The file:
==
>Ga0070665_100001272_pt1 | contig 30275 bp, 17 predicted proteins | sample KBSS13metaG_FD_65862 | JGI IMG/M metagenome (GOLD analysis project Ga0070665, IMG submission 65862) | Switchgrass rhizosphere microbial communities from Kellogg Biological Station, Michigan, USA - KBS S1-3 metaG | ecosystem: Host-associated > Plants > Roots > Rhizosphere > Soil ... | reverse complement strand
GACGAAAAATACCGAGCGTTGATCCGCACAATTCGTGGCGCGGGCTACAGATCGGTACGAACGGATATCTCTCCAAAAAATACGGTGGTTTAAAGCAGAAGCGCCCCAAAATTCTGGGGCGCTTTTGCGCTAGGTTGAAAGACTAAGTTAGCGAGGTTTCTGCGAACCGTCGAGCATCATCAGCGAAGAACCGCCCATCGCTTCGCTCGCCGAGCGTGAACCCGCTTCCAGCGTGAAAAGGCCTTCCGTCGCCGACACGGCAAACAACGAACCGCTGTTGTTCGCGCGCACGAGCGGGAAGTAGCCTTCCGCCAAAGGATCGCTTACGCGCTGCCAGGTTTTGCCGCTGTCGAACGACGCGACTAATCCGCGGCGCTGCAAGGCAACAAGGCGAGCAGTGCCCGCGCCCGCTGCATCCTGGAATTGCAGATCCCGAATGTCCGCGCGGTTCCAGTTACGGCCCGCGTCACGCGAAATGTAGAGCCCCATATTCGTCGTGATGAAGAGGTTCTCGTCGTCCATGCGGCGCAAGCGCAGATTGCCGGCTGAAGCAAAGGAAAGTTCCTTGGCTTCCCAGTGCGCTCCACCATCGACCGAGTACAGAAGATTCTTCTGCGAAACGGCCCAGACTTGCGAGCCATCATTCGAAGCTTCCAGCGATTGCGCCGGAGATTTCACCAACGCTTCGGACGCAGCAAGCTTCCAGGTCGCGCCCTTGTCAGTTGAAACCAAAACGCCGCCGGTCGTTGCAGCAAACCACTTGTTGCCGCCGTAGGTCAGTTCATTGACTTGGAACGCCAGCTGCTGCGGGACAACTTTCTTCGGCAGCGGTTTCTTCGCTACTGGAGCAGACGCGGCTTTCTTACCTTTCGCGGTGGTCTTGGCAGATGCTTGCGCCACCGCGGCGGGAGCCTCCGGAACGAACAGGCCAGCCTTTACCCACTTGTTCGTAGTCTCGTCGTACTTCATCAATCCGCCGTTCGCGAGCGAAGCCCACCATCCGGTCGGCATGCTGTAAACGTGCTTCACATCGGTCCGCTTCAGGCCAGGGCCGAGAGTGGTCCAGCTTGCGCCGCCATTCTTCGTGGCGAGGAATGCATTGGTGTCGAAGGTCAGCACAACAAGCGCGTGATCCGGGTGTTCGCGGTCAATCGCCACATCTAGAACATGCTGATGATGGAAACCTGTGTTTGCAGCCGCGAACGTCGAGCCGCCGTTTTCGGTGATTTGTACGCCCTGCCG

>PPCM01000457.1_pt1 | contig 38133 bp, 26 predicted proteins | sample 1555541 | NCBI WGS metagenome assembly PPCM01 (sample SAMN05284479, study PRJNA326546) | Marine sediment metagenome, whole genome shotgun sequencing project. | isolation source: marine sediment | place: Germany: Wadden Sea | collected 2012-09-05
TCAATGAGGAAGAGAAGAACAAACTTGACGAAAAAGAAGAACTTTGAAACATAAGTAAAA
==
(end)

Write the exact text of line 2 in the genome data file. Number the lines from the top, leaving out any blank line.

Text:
GACGAAAAATACCGAGCGTTGATCCGCACAATTCGTGGCGCGGGCTACAGATCGGTACGAACGGATATCTCTCCAAAAAATACGGTGGTTTAAAGCAGAAGCGCCCCAAAATTCTGGGGCGCTTTTGCGCTAGGTTGAAAGACTAAGTTAGCGAGGTTTCTGCGAACCGTCGAGCATCATCAGCGAAGAACCGCCCATCGCTTCGCTCGCCGAGCGTGAACCCGCTTCCAGCGTGAAAAGGCCTTCCGTCGCCGACACGGCAAACAACGAACCGCTGTTGTTCGCGCGCACGAGCGGGAAGTAGCCTTCCGCCAAAGGATCGCTTACGCGCTGCCAGGTTTTGCCGCTGTCGAACGACGCGACTAATCCGCGGCGCTGCAAGGCAACAAGGCGAGCAGTGCCCGCGCCCGCTGCATCCTGGAATTGCAGATCCCGAATGTCCGCGCGGTTCCAGTTACGGCCCGCGTCACGCGAAATGTAGAGCCCCATATTCGTCGTGATGAAGAGGTTCTCGTCGTCCATGCGGCGCAAGCGCAGATTGCCGGCTGAAGCAAAGGAAAGTTCCTTGGCTTCCCAGTGCGCTCCACCATCGACCGAGTACAGAAGATTCTTCTGCGAAACGGCCCAGACTTGCGAGCCATCATTCGAAGCTTCCAGCGATTGCGCCGGAGATTTCACCAACGCTTCGGACGCAGCAAGCTTCCAGGTCGCGCCCTTGTCAGTTGAAACCAAAACGCCGCCGGTCGTTGCAGCAAACCACTTGTTGCCGCCGTAGGTCAGTTCATTGACTTGGAACGCCAGCTGCTGCGGGACAACTTTCTTCGGCAGCGGTTTCTTCGCTACTGGAGCAGACGCGGCTTTCTTACCTTTCGCGGTGGTCTTGGCAGATGCTTGCGCCACCGCGGCGGGAGCCTCCGGAACGAACAGGCCAGCCTTTACCCACTTGTTCGTAGTCTCGTCGTACTTCATCAATCCGCCGTTCGCGAGCGAAGCCCACCATCCGGTCGGCATGCTGTAAACGTGCTTCACATCGGTCCGCTTCAGGCCAGGGCCGAGAGTGGTCCAGCTTGCGCCGCCATTCTTCGTGGCGAGGAATGCATTGGTGTCGAAGGTCAGCACAACAAGCGCGTGATCCGGGTGTTCGCGGTCAATCGCCACATCTAGAACATGCTGATGATGGAAACCTGTGTTTGCAGCCGCGAACGTCGAGCCGCCGTTTTCGGTGATTTGTACGCCCTGCCG